On Sept. 7, 2016, the Louisiana Supreme Court will hear the capital appeal of 25-year-old Rodricus Crawford. I spent three months investigating his case, interviewing 10 people, including the district attorney and Crawford’s appellate attorney, as well as reading all of the appellate briefs and expert affidavits. I concluded Crawford was railroaded. At every turn he was presumed guilty and ultimately convicted of the death of his 1-year-old son who medical experts say died of pneumonia. This is one in a series of articles examining how easy it is for a Black man to end up on death row.
Rodricus Crawford was 23 and living with his mother, who was also boarding other relatives needing a place to live. The habitual marijuana smoker had never had a real job. On the other hand, he’d never been in real trouble — Crawford’s criminal record consisted of weed possession charges. This in spite of growing up in a neighborhood known for poverty, drug trafficking and violence.
He and a young woman he’d known since grade school had a baby together. Lakendra Lott had psychological problems and was routinely a patient on the “10th floor,” her family’s reference to the mental ward at the local hospital. The two made it work with baby Roderius (Bobo) going back and forth between the two. On Feb. 7, 2012, they celebrated the baby’s first birthday. A week later, their lives fell apart.
Feb. 16, 2012
The family awoke around 7 a.m. to Crawford “hollering and screaming.”
Crawford’s mother ran into his room and found him standing with Roderius in his arms, yelling “look at the baby, look at the baby, what’s wrong with Bobo, something is wrong with Bobo.”
Crawford’s uncle calls 911 while his mother and sister try administering CPR.
Paramedics determine baby Roderius has been dead more than an hour. They wait for police before telling family.
Police arrive and take both parents to the police station for questioning instead of allowing them to go to the hospital with the baby.
Crawford tells police baby Roderius hit his head and cut his lip when he falls between the toilet and the bathtub the day before.
Separately, Lott recalls same events to police. She adds that Baby Lott had a “little cold.”
A forensic pathologist performs the autopsy and determines the baby’s bruises are a result of smothering rather than the pneumonia the baby also had.
Detectives try to get Crawford to confess to waking up on top of his son. Crawford refuses.
April 20, 2012
Dale Cox, assistant district attorney, indicts Crawford for murder and seeks the death penalty.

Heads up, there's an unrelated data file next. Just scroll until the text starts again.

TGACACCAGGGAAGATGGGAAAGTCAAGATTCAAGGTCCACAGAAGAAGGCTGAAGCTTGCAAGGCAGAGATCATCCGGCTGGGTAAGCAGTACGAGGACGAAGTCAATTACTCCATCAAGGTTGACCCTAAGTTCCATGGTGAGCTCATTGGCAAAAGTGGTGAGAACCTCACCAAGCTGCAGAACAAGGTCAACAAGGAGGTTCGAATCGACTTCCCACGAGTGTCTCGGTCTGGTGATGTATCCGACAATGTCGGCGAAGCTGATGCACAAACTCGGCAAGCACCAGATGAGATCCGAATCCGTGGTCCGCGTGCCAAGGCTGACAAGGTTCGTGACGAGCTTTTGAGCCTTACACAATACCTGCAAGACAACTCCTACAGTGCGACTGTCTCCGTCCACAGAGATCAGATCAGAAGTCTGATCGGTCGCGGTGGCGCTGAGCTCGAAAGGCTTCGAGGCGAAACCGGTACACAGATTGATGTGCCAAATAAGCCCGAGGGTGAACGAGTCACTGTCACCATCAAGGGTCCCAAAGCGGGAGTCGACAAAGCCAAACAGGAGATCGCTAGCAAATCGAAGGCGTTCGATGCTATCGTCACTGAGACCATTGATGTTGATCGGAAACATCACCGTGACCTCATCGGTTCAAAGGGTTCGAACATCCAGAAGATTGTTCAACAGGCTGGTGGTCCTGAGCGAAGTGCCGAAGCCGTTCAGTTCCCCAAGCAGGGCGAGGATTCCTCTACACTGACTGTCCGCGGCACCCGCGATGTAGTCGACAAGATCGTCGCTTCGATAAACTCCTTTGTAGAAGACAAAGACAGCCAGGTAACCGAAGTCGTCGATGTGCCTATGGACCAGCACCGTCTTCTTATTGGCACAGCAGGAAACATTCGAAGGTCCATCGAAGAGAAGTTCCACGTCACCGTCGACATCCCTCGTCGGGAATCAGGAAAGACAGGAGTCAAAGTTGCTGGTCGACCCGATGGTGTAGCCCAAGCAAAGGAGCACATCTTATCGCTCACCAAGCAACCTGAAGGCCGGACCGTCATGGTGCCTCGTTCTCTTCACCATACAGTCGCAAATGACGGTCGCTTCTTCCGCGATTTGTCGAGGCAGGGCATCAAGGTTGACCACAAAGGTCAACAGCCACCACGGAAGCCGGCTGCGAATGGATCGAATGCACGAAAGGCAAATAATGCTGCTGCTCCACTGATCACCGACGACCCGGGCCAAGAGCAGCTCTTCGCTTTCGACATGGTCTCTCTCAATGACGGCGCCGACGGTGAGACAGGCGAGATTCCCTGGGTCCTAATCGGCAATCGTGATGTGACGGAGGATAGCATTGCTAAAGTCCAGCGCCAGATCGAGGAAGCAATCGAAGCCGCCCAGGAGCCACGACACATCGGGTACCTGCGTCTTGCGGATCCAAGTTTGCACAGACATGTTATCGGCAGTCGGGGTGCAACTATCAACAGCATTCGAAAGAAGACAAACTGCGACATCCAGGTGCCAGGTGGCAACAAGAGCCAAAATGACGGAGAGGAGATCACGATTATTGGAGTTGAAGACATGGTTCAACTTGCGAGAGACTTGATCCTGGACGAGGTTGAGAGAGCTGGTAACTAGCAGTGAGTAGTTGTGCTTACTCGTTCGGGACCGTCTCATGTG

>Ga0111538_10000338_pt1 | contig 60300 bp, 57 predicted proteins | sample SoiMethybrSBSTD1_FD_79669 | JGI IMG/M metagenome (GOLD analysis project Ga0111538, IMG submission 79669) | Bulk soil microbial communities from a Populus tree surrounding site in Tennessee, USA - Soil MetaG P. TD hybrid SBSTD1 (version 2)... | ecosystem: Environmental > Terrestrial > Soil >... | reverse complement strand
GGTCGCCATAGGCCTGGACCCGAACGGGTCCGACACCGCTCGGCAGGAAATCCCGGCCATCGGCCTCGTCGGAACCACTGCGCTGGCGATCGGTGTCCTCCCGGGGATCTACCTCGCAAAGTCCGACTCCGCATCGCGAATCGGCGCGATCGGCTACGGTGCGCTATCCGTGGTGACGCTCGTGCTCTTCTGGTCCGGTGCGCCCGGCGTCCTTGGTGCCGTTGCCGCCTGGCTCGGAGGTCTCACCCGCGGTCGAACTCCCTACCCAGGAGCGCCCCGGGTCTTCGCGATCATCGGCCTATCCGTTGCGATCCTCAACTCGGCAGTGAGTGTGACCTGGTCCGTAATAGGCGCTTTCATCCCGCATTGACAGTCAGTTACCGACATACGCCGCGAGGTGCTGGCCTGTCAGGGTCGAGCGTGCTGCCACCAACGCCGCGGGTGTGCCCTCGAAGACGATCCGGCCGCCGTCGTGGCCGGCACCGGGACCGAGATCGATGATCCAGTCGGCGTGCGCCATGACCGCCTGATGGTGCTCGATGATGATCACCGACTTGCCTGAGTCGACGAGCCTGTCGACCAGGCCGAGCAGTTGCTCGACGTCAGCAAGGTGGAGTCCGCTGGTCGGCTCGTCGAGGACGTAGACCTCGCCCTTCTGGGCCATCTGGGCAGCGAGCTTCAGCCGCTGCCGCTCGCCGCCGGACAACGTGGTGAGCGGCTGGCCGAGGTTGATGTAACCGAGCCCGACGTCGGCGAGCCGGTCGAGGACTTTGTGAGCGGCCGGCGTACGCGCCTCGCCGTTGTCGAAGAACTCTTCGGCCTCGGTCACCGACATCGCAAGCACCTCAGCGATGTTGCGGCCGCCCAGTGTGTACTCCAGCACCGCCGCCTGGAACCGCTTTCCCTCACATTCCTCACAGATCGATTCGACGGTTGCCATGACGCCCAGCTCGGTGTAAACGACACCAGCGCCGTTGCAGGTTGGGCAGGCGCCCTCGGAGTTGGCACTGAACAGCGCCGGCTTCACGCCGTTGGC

Dale Cox has been featured in The New York Times, CBS’ “60 Minutes,” and other outlets giving the following quotes:
“I think we need to kill more people.”
“I take it as a failure that I was unable to convince the jury to kill him.”
“Over time, I have come to the position that revenge is important for society as a whole. We have certain rules that you are expected to abide by, and when you don’t abide by them you have forfeited your right to live among us.”
The “epidemic of child-killings” is the result of the “destruction of the nuclear family and a tremendously high illegitimate birth rate.”
Nov. 4-12, 2013 – The Trial
Daniel Spitz, the forensic pathologist who co-authored the pathology textbook used in many medical schools, testifies that Roderius died of pneumonia.
The jury of jury of nine Whites and three Blacks found Crawford guilty.
Crawford’s defense team, led by Black defense attorney J. Antonio Florence had been so certain no jury would find Crawford guilty that they didn’t prepare for the death penalty phase of the trial, which started the day after the verdict.
Nov. 13, 2013
In the death penalty phase, the prosecutor painted Crawford and his family as deadbeats who didn’t obey the law. In his closing, he told the jury Jesus Christ required them to sentence Crawford to death. He read this New Testament Scripture that he’d successfully used to get another black man sentenced to death: “It would be better if you were never born. You shall have a millstone cast around your neck, and you will be thrown into the sea.”
That evening, Crawford was sentenced to death and sent to Louisiana State Penitentiary, known as Angola. He is the second-youngest man on death row.
More in this series: